a

REALITY CHANGERS transforms lives by providing youth from disadvantaged backgrounds with the academic support, financial assistance, and leadership training to become college graduates.

Latest News

Blog

Featured Student – Kasim Hussein

I should be a child soldier right now. I could have been owned by someone. I would have been forced to fight other children just to spare my life. I would have never been to the United States, gone to school, and learned English. I could have just given up, but ever since my birth at 30,000 feet above the earth, I have continued to defy gravity.

After I was born on an airplane overlooking the northeastern African Plains, my father and I lived peacefully in Aswan, Egypt. When I was six years old, however, my grandfather living in Somalia was diagnosed with a life-threatening illness and we travelled to see him. During our stay, my father and I were shopping in a nearby market when an Al Qaeda-sponsored militia began shooting many people, including my father. Within the next three days, after a brave battle to heal from his five bullets wounds, my father passed away just a few hours after my grandfather succumbed to his illness. Overwhelmed with emotions, in an instant my world was turned completely upside down. I went from living in a beautiful fishing town to being lost in a country overrun with poverty, famine, and terrorism. Fatherless, my six-year-old mind set out to achieve the unthinkable: travel 2,000 miles back home to Egypt by bus and on foot. During that journey, I was kidnapped by rebels to serve them as a child soldier. Just a few days before I was supposed to be injected with heroin to become an addict and therefore serve at the will of the leaders of the child slave trade, a friend and I were able to escape our oppressors. I was able to help my friend successfully find her home. In return, her grateful family drove me back to Egypt two years after I had originally departed.

I should be a child soldier right now. I could have been owned by someone. I would have been forced to fight other children just to spare my life. I would have never been to the United States, gone to school, and learned English. I could have just given up, but ever since my birth at 30,000 feet above the earth, I have continued to defy gravity.

I was overjoyed to return to my native country, but being home meant living all by myself in my father’s empty mud-block house at the age of eight. Another two years passed and I was informed that my long-absent mother was staying in nearby Cairo. As I was interested in meeting her, I left to meet her for the first time, but she wasn’t so anxious about meeting me. Upon my arrival, she said that in order to live with her I would have to support her and her children and so I did. Out of the blue, she then decided to go to America to live near her family in San Diego and brought me along. At the time, I spoke Arabic and Somali, so I figured that I could find people in America that spoke these languages and I would be fine, but almost immediately I was introduced to a whole new culture, language, and law. I finally began to attend school for the first time at the age of ten and although it was difficult, I loved being in school and from this young age I realized the importance of education and how it leads to success.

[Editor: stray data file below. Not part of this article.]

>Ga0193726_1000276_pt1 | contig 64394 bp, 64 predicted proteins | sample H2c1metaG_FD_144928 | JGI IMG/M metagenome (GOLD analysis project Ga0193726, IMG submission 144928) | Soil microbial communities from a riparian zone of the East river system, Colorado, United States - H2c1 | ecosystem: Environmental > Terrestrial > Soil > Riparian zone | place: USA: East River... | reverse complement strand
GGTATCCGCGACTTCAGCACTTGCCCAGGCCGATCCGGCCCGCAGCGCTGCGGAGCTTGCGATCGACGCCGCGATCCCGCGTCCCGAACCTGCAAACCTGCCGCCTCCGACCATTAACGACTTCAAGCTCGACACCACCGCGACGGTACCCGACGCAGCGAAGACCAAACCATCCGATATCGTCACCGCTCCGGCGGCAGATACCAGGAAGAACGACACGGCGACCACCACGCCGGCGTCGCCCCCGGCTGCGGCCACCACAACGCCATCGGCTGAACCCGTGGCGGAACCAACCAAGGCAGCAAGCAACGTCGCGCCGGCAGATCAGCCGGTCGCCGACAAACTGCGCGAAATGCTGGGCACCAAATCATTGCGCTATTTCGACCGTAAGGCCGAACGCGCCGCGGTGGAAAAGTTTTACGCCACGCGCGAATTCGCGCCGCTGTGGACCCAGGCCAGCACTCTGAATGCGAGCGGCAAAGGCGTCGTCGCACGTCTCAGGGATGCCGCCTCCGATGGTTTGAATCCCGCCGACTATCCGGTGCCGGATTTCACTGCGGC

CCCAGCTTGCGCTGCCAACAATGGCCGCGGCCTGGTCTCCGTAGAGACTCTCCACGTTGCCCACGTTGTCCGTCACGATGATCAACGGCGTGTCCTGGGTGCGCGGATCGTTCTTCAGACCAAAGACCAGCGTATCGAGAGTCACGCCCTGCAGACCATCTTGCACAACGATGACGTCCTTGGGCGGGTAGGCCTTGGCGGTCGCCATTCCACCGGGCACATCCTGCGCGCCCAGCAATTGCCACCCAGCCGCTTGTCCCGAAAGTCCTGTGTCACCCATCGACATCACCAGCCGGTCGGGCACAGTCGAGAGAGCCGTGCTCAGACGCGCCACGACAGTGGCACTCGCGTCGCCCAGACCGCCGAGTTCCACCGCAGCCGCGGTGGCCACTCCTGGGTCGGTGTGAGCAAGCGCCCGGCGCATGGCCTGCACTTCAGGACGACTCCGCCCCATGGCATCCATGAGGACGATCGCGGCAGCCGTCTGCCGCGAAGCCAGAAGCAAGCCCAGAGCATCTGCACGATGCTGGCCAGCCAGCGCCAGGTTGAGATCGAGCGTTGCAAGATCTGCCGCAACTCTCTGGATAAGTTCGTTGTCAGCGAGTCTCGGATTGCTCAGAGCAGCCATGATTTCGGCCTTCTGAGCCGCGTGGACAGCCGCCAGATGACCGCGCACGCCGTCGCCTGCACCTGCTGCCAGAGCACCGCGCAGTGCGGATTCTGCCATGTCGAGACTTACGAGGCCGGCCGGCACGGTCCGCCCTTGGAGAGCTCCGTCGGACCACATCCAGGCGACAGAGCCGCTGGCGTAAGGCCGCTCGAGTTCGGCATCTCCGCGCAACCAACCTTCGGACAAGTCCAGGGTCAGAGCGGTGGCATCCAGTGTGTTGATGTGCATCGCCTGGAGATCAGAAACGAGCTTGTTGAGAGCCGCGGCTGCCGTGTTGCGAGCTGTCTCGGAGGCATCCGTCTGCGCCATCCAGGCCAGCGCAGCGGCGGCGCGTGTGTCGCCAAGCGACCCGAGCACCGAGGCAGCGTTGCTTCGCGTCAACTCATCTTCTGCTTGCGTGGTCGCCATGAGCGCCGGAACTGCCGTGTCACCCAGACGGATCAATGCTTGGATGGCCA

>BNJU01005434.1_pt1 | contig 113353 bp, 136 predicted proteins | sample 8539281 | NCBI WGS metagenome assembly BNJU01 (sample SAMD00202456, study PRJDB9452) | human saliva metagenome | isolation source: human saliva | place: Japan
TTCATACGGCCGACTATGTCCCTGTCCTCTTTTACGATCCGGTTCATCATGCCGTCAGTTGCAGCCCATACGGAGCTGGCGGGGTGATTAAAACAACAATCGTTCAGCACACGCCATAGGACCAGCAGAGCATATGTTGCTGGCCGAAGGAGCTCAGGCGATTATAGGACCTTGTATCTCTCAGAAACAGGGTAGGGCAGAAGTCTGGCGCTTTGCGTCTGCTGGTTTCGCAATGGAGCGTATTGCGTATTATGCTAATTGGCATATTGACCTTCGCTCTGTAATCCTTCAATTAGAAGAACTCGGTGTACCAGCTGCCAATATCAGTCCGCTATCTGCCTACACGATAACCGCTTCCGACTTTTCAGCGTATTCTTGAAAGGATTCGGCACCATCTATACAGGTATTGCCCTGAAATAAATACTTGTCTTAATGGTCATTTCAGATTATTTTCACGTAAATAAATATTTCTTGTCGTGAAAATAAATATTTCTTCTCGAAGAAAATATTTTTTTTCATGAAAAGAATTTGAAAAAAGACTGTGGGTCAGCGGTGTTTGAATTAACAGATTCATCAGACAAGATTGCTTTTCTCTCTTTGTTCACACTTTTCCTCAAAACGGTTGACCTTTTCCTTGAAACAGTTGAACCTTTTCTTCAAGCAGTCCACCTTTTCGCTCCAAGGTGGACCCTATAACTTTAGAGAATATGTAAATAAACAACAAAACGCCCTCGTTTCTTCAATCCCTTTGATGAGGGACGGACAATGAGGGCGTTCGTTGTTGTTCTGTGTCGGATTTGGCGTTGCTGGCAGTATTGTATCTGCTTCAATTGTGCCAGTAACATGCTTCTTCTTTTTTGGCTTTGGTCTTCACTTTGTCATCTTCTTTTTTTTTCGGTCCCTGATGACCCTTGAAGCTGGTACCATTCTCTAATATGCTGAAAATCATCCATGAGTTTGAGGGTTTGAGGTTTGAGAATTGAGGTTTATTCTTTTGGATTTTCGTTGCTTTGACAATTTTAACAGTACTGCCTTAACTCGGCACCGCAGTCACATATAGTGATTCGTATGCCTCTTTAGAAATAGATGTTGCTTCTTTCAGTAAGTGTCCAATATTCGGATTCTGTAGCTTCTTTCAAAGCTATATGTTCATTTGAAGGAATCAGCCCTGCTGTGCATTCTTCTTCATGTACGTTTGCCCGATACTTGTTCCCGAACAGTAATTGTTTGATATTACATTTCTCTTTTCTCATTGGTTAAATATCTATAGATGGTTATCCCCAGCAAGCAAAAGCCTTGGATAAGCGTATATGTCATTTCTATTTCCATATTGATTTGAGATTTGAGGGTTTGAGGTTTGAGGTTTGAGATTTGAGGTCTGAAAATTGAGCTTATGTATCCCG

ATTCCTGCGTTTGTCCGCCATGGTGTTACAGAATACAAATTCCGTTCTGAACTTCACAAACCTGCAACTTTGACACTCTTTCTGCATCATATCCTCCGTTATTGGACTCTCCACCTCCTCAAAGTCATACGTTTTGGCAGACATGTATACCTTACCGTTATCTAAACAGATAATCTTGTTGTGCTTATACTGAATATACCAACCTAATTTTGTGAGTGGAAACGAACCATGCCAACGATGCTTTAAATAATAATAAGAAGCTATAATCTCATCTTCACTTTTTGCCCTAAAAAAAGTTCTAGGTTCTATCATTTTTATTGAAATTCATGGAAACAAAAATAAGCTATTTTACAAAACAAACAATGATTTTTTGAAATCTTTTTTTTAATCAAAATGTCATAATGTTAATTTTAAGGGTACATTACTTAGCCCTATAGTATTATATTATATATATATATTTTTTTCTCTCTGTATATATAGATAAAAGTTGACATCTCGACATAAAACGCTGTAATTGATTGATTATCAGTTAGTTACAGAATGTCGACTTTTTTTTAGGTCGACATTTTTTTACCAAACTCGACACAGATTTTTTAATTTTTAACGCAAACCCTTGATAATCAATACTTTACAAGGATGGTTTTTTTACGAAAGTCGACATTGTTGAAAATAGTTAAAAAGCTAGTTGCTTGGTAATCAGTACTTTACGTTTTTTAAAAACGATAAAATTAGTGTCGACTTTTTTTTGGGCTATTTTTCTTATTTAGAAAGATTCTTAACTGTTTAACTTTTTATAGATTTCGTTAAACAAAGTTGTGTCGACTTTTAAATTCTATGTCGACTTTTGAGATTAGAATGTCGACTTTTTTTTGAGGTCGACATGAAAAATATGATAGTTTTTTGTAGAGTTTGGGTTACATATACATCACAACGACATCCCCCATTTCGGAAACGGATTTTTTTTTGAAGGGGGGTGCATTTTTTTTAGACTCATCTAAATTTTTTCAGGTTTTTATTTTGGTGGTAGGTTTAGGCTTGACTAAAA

During my first year of high school, I met my high school sweetheart and became a Christian, neither of which could ever be tolerated in a Muslim family. As a result, my mother kicked me out of her home and- while in a much safer territory than Somalia- I soon found myself in yet another familiar situation: on my own again. At fifteen years old, I could have easily broke down and dropped out of school, joined a gang, done drugs, or been thrown in jail. Instead, I chose the road not often taken and never desired; I started living in teen shelters and in the homes of close friends for periods of two weeks to four months. I also started to work to pay rent and buy food and a bus pass to go to school. Throughout this hardship, I stayed in school and maintained a 3.67 G.P.A.

Today, I am not a child soldier, but a soldier for education. I am not a slave, but free from limitations. And I am not illiterate, but fluent in three cultures from three different corners of the world. I experienced physical and emotional pain, hard work, perseverance, honor, and respect before I learned the ABC’s. For me, defying gravity means to go above and beyond what an average person would do in certain unbearable situations and I continue to defy gravity by transcending all of the horrible incidents in my life.

Looking forward, I am my own father, I am my own mother, and I am my own grandfather. I am no longer in the land of my forefathers that dictated what happened to me. Instead, I am in the United States of America where one day I will be able to shape the bright futures of my children and grandchildren.

Kasim Hussein
Reality Changers Class of 2011